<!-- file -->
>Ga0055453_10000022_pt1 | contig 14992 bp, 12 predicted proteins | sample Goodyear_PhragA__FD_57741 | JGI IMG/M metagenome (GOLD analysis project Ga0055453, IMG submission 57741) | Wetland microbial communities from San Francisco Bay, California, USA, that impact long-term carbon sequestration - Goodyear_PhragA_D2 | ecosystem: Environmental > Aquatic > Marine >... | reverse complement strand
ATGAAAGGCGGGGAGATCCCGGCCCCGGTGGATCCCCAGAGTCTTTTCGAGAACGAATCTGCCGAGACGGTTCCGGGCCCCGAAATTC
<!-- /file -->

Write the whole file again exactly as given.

>Ga0055453_10000022_pt1 | contig 14992 bp, 12 predicted proteins | sample Goodyear_PhragA__FD_57741 | JGI IMG/M metagenome (GOLD analysis project Ga0055453, IMG submission 57741) | Wetland microbial communities from San Francisco Bay, California, USA, that impact long-term carbon sequestration - Goodyear_PhragA_D2 | ecosystem: Environmental > Aquatic > Marine >... | reverse complement strand
ATGAAAGGCGGGGAGATCCCGGCCCCGGTGGATCCCCAGAGTCTTTTCGAGAACGAATCTGCCGAGACGGTTCCGGGCCCCGAAATTC